Number 1 buckshot has the potential to produce more effective wound trauma than either #00 or #000 buck, without the accompanying risk of over-penetration. The IWBA believes, with very good reason, that number 1 buckshot is the shotshell load of choice for quickly stopping deadly criminal violence."
This makes better sense...shot two and on will be #00 or #1 from now on.
ibutterman, I almost spewed my beer all over the flat screen with the
"FELONY FLYERS"!.............VERY funny!
BlackDdefense, "but 6 shot pheasant load to the torso is very effective at 5 yards".
As a Paramedic & an RN I have care for enough gun shot wounds. On an EMS shift I once cared for a patient who got shot in the back right between the shoulder blades with a 12 ga loaded with birdshot from 20 feet or less. The wound was the size of a fist & had removed soft tissue but did not damage the spinal cord or any vertebrae. The patient was able to run 200 feet to his house & call 911.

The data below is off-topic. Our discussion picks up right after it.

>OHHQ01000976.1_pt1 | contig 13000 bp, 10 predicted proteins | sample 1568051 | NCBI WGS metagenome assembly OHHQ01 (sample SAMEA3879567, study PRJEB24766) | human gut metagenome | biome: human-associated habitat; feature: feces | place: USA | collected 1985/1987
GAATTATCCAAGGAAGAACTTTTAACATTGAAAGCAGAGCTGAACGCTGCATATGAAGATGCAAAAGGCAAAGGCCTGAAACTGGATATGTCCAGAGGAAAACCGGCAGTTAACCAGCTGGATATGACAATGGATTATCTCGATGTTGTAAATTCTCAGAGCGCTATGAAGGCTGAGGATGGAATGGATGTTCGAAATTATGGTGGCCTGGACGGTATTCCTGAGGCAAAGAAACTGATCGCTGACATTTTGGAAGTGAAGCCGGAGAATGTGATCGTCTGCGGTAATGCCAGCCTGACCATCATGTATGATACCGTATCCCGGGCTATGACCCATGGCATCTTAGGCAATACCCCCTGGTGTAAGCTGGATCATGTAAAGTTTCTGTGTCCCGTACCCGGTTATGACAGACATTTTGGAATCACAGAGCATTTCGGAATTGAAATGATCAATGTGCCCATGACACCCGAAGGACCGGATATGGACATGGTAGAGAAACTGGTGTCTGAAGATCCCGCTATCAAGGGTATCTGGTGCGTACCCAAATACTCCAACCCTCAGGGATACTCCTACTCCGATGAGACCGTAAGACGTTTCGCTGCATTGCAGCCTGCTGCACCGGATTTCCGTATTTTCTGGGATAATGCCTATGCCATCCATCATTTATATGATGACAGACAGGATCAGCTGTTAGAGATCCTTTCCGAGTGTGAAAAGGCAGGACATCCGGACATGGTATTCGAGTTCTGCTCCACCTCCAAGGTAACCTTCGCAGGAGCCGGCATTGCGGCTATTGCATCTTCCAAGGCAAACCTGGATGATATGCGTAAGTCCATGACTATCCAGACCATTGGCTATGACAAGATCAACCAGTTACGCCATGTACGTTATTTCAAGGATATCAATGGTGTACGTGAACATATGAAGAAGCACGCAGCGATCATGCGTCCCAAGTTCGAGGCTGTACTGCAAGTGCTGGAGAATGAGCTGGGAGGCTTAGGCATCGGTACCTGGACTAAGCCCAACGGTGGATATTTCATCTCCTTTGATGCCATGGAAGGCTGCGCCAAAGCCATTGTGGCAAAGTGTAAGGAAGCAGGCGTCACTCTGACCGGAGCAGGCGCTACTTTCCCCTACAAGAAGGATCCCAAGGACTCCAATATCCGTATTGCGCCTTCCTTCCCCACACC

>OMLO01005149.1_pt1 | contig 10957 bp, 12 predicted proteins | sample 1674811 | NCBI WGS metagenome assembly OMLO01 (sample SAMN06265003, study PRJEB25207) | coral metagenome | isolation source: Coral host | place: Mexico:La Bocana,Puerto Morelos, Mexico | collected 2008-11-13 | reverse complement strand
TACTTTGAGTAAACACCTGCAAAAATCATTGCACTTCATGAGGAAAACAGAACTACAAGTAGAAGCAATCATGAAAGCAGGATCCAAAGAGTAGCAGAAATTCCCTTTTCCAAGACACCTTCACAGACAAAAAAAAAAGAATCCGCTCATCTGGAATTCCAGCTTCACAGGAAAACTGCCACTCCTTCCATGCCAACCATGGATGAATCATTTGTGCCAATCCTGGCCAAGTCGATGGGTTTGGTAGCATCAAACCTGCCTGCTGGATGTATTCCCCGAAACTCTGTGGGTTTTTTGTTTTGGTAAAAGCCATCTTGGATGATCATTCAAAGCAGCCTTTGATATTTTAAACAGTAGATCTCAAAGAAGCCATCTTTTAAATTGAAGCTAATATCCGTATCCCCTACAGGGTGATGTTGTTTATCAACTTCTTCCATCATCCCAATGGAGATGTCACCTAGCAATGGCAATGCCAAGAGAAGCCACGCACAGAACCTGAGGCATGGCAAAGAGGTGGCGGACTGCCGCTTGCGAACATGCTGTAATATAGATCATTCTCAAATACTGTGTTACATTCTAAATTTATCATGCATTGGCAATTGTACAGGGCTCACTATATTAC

The moral of the story is that had the shotgun been loaded with buckshot or a slug this patient would have died or at minimum been paralyzed. This story had a happy ending because the guy shot was a good guy that had no permanent disability from this incident. But had he of been a bad guy attacking your family he could have carried out his attack if shot with birdshot. Think about it. For me buckshot & slugs are the only ammo for HD shotguns.
best, as there is no best in todays market... only those that are more adequate than others.
I tried many buckshot sizes/brands and wasn't particularly unimpressed by any; the performance all seemed to be up to defensive standards. The only one I had issues with were with #4 buck from PMC. Performance was about identical to the rest, but for whatever reason, there were extraction issues.
Then Natchez had an excellent deal on 2 3/4" Fiocchi #4 nickel-plated buckshot (12HV4BK), one of the options I had previously tested with good results, so I purchased a few hundred.